In mineralogy, a diamond (derived from the ancient Greek – adámas “unbreakable”) is an allotrope of carbon, where the carbon atoms are arranged in a variation of the face-centered cubic crystal structure called a diamond lattice. Diamond has the highest hardness and thermal conductivity of any bulk material. Those properties determine the major industrial application of diamond in cutting and polishing tools.
Diamond has remarkable optical characteristics. Because of its rigid lattice, it can be contaminated by very few types of impurities, such as boron and nitrogen. Combined with wide transparency, this results in the clear, colorless appearance of most natural diamonds. Small amounts of defects or impurities color diamond blue (boron), yellow (nitrogen), brown (lattice defects), green (radiation exposure), purple, pink, orange or red.
Most natural diamonds are formed at high-pressure high-temperature conditions at depths of 140 to 190 kilometers (87 to 120 mi) in the Earth mantle. Carbon-containing minerals provide the carbon source, and the growth occurs over periods from 1 billion to 3.3 billion years (25% to 75% of the age of the Earth). Diamonds are brought close to the Earth surface through deep volcanic eruptions by a magma, which cools into igneous rocks known as kimberlites .. Diamonds can also be produced synthetically in a high-pressure high-temperature process.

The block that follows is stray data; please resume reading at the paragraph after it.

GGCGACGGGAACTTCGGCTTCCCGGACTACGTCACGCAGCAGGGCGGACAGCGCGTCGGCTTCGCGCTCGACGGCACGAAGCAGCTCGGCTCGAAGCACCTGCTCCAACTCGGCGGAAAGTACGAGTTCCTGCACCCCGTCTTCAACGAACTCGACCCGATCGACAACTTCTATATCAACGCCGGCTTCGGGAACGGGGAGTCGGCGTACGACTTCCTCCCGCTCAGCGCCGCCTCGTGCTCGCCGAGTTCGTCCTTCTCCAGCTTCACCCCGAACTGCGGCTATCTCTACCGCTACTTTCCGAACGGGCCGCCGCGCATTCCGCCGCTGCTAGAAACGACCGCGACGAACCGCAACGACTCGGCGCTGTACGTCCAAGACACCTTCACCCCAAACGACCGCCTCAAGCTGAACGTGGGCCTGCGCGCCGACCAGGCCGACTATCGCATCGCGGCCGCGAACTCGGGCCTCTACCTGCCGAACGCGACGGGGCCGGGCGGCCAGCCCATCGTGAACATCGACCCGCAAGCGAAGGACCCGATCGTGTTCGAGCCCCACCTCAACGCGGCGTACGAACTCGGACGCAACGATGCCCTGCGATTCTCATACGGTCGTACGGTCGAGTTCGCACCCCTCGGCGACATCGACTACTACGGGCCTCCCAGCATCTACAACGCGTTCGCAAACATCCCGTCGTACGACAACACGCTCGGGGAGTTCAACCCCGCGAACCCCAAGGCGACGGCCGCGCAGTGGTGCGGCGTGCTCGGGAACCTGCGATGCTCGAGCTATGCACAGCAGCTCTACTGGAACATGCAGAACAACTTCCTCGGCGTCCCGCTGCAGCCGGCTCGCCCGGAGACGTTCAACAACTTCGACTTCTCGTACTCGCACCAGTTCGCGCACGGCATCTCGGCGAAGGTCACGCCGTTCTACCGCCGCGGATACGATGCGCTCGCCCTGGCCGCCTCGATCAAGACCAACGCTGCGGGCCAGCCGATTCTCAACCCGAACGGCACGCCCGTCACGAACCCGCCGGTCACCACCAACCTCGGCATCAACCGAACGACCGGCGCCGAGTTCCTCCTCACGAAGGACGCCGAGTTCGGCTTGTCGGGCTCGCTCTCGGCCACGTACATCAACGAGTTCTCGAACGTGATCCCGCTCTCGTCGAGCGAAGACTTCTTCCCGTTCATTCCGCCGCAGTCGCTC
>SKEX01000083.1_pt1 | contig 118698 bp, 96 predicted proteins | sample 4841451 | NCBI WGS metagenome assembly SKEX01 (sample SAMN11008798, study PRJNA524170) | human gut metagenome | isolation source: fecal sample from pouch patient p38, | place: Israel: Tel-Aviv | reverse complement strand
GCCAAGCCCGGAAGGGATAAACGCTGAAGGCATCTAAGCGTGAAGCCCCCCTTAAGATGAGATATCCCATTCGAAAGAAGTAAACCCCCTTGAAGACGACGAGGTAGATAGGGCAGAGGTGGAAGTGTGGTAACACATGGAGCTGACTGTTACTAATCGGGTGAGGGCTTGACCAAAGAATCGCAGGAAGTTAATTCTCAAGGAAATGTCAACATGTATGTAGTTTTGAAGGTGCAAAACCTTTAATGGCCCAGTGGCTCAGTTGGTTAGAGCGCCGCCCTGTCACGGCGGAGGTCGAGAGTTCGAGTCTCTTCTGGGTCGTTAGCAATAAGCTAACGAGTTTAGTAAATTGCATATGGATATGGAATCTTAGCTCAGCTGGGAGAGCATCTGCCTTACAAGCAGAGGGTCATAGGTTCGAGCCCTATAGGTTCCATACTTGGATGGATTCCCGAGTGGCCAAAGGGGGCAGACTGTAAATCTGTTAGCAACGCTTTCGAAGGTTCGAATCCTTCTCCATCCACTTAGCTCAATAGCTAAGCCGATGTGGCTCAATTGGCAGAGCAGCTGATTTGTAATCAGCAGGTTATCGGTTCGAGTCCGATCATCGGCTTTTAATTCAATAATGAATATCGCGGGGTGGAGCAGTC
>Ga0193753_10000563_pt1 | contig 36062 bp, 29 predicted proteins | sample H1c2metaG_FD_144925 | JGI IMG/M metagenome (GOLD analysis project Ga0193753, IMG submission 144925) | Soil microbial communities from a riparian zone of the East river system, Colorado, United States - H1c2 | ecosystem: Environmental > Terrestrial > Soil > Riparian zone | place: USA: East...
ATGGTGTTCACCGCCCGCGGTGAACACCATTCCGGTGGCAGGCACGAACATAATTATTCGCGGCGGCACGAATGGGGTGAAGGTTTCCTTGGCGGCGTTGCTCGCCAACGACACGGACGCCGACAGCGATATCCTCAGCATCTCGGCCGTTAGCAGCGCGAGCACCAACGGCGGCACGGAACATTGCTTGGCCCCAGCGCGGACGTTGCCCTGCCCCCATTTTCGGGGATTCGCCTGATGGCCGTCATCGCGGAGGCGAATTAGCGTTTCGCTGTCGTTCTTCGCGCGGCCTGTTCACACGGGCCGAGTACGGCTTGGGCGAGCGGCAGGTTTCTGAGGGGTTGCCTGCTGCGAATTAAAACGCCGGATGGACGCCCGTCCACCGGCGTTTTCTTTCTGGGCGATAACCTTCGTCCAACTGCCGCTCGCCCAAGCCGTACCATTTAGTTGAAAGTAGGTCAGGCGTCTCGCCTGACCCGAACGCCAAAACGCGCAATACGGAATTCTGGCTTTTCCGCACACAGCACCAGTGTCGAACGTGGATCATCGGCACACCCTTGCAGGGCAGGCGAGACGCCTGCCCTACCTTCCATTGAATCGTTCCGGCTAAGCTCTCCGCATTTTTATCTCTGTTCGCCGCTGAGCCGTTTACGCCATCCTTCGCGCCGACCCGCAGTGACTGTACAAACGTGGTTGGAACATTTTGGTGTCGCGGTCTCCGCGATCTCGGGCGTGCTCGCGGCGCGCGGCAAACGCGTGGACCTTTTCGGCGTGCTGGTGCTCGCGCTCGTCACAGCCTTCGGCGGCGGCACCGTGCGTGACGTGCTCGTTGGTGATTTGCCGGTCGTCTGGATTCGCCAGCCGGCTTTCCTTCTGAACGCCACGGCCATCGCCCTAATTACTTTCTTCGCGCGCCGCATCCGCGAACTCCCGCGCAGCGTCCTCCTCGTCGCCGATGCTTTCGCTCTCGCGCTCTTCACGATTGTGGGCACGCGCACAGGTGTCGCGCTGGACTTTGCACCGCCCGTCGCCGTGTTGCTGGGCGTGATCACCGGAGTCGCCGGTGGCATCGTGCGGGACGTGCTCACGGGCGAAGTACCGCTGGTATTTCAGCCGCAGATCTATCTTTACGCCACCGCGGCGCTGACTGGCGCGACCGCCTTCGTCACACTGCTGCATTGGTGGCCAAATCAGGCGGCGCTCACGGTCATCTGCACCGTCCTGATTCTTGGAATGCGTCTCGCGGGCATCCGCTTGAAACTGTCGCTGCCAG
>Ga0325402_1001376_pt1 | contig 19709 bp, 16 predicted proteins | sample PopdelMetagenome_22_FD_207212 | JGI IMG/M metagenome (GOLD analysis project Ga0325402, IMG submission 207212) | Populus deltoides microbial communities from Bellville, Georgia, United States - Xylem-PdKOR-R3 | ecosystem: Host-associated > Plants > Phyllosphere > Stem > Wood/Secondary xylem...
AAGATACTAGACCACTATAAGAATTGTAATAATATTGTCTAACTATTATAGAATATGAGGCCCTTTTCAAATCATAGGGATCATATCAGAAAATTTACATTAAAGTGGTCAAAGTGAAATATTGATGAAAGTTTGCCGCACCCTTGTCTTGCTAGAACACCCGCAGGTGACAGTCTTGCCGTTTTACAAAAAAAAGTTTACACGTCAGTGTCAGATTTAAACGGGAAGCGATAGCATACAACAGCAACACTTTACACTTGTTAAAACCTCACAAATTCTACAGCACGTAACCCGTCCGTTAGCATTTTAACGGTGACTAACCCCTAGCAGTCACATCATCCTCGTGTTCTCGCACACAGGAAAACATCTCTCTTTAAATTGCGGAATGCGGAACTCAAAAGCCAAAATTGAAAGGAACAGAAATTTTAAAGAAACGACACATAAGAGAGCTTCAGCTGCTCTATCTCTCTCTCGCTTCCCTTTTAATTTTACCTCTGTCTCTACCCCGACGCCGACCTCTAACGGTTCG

Several non-diamond materials, which include cubic zirconia and silicon carbide and are often called diamond simulants, resemble diamond in appearance and many properties. Special gemological techniques have been developed to distinguish natural and synthetic diamonds and diamond simulants.